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Blue-Crowned Conures in the Wild – the Natural History of a Popular Pet

Blue Crowned ConureThe Blue-Crowned Conure (a/k/a Blue-Crowned Parakeet, Sharp-Tailed Conure, Aratinga acuticaudata) has always had fans among parrot enthusiasts, but its popularity exploded in 1998 with the release of Paulie, a movie that featured one as the main “actor”.  More recently, The Wild Parrots of Telegraph Hill, a documentary, also highlighted this species. Unfortunately, this type of publicity is not always ideal, as pets are often purchased for the wrong reasons (owl sales soared in some places after Harry Potter was released!).  Blue-Crowned Conures are little studied in the wild.  I’ve had the good fortune of observing both free-living and captive individuals, and today will focus on their natural history, and summarize their care needs.


At 14.5 inches in length, the Blue-Crowned Conure is one of the largest species in the genus Aratinga.  In common with other conures, it sports a heavy bill and long, tapered tail, but the sky to dark blue coloration on the crown and cheeks is unique.  Various shades of green color the body plumage, while the undersides of the tail feathers are reddish-brown and tipped with yellow.  All-in-all, it is a very attractive parrot.


The range extends from northern Venezuela and eastern Columbia south through Paraguay and Uruguay to northern Argentina.

Five subspecies, differing somewhat in coloration and size, have been described.  While working in Venezuela, I had a chance to observe A. a. neoxina in riverside thickets and even well out into the llanos.  On nearby Margarita Island, I caught a glimpse of several of the few individuals that manage to survive there.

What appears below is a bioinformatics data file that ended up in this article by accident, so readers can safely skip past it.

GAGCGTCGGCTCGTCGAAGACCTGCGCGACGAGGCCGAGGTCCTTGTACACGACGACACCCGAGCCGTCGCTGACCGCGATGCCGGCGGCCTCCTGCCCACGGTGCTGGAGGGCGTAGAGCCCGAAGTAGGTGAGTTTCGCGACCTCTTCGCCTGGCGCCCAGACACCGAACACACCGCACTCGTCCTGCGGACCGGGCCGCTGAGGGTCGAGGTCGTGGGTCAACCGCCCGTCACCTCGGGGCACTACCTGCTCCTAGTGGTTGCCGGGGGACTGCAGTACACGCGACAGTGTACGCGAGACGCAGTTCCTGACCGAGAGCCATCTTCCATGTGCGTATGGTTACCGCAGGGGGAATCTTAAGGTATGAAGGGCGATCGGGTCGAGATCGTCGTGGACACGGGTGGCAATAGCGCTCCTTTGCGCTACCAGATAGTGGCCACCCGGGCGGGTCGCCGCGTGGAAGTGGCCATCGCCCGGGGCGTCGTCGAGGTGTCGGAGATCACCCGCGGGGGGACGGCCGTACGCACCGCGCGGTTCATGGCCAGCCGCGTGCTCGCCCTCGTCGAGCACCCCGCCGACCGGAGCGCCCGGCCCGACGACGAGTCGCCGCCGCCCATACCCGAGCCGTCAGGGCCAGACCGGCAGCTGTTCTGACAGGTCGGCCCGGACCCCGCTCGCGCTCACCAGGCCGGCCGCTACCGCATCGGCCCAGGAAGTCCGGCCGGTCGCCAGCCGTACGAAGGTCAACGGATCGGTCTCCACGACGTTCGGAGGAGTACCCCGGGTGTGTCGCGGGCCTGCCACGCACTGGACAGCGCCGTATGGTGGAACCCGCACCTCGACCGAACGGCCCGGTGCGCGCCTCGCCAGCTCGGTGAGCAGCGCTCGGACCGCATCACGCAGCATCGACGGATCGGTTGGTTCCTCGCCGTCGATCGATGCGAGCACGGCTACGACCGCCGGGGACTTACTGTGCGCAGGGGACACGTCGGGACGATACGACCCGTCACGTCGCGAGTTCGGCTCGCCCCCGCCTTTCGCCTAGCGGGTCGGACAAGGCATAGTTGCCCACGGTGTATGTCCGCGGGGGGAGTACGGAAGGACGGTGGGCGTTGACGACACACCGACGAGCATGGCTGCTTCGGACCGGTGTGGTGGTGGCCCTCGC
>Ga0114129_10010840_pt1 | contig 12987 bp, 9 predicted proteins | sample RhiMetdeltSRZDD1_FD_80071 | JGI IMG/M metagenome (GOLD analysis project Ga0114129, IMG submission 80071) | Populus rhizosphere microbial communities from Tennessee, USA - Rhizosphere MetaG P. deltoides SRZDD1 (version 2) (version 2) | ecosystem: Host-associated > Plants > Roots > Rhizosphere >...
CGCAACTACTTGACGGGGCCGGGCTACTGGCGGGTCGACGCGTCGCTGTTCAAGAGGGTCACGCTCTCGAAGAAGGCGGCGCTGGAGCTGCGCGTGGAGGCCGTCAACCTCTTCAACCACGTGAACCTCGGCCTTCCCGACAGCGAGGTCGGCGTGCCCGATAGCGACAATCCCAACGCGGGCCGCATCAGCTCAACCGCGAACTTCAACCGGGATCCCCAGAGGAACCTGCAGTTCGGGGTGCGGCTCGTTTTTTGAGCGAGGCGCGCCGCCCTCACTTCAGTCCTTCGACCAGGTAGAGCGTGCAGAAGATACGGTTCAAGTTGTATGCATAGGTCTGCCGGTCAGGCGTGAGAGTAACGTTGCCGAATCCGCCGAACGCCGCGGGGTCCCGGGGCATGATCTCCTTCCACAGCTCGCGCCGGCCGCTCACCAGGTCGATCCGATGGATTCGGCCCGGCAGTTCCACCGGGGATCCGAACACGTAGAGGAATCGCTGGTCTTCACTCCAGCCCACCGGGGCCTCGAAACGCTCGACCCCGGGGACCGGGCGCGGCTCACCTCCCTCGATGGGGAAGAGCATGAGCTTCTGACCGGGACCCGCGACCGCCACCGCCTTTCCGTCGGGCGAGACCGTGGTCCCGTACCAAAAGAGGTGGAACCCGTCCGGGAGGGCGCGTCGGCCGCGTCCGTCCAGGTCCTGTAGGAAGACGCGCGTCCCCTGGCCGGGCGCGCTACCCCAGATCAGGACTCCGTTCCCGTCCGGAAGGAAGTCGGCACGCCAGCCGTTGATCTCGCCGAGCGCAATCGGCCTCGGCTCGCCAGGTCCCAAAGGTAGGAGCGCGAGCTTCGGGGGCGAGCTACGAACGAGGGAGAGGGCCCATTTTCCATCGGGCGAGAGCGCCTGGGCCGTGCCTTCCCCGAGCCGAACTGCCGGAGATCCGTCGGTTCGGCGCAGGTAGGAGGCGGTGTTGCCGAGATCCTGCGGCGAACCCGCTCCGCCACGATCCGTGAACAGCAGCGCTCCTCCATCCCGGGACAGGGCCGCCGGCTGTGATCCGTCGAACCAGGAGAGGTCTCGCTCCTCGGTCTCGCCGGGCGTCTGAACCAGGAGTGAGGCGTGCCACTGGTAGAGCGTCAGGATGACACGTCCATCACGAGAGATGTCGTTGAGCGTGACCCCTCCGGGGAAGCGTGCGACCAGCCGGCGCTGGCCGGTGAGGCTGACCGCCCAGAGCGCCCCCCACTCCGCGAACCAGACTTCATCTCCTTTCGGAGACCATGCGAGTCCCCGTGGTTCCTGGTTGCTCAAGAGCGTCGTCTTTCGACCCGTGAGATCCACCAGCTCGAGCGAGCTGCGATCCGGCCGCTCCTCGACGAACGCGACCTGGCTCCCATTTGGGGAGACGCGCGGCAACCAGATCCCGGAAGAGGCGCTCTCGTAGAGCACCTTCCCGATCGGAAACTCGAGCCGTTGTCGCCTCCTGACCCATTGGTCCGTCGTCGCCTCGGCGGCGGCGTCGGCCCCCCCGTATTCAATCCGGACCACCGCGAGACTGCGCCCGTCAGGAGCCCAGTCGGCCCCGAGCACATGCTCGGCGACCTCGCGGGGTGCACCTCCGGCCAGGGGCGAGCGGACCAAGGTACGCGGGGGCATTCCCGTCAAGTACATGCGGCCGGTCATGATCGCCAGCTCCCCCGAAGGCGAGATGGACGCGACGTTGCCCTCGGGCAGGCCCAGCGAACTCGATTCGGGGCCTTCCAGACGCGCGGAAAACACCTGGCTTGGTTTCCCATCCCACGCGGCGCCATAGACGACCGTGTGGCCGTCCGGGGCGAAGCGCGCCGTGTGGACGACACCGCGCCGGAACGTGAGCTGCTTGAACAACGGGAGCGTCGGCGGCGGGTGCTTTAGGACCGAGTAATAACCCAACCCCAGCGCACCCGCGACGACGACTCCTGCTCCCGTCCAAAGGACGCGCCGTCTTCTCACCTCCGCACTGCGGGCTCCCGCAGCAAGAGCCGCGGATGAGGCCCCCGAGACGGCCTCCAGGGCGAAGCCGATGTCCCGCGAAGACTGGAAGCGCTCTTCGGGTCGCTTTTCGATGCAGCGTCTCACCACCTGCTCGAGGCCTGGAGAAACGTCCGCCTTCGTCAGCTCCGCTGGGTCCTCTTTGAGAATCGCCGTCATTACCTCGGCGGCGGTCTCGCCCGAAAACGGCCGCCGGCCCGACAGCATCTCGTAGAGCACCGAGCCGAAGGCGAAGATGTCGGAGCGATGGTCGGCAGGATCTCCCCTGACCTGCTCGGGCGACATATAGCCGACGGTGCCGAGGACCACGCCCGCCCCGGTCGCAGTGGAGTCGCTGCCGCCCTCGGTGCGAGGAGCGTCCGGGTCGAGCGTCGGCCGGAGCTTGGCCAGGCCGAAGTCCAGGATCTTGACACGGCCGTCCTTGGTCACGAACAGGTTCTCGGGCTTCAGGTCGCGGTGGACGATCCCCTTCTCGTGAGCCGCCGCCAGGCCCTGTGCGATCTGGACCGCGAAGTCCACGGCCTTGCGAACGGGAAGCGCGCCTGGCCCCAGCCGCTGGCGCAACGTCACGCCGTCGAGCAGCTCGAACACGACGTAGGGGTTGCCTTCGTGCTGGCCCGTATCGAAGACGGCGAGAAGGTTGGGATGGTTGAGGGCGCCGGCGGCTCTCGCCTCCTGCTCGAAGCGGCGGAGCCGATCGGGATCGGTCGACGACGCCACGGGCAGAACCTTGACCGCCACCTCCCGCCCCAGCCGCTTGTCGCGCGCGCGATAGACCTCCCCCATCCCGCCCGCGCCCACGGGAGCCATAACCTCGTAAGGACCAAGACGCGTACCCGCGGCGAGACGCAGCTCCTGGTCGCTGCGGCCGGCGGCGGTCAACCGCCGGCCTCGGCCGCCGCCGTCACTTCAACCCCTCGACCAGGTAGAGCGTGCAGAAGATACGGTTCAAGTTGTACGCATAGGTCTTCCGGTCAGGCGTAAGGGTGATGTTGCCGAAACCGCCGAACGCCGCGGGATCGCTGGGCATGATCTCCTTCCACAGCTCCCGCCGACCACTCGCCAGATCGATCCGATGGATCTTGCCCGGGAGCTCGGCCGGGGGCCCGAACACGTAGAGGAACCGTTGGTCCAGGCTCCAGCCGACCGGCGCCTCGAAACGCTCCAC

Feral populations are established in Florida and southern California, USA.


The Blue-Crowned Conure is adapted to arid habitats, and may travel extensively when pressured by the lack of food and water.  It is most often associated with deciduous forests, but also frequents riverside scrub, wooded grasslands, farms and city outskirts. In Bolivia, desert fringes are occupied (a relative, the Cactus Conure, A. cactorum, is a true desert bird; please see article below).


The Margarita Island population, threatened by rat predation, habitat loss and collection, is believed to number less than 200 individuals.  Other populations have not been well-studied.

In some regions, Blue-Crowned Conures are considered to be crop pests, while elsewhere they are valued for consuming weed seeds.  The species is listed on Appendix II of Cites.


Adaptability has likely assisted the Blue-Crowned Conure in surviving where related parrots have disappeared.  It forages on the ground or in trees, taking a wide variety of seeds, tree and cactus fruits, berries, and some insects.  Where roosting trees are scarce, Blue-Crowns pass the night in shallow caves.

Outside of the breeding season, flocks of up to 200 individuals form, sometimes in association with White-Eyed, Mitred and other Conures.


The breeding season extends from September to February. The 2-3 eggs are deposited in a tree hollow and incubated for 22-25 days.  The chicks fledge in approximately 8 weeks, and are fed by the male alone for some time thereafter.  Two (rarely three) clutches are produced annually.


Blue Crowned ConureField studies (please see article below) have revealed that this species utilizes 8 distinct vocalizations, and variations of each, to communicate with others.

The two alarm calls provide flock members with information concerning predators’ location and distance, and may also identify the type of threat (i.e. hawk vs. snake).  Other vocalizations call the group together, with variations being utilized when flock-mates are in or out of view.  Coordination of flight direction and mate-contact are also accomplished via unique calls.  I’m sure that further research will reveal an even more sophisticated communication system.

Blue-Crowned Conures as Pets

Most conures have great pet potential, and the Blue Crowned is no exception; please see this article for a description of popular species.  Many conure specialists consider the Blue Crown to be the friendliest and most intelligent of all.  It is also a better mimic than its relatives, but cannot be considered especially “gifted” in this regard.  Hybrids with other species, such as the Golden-Crowned Conure, have been produced.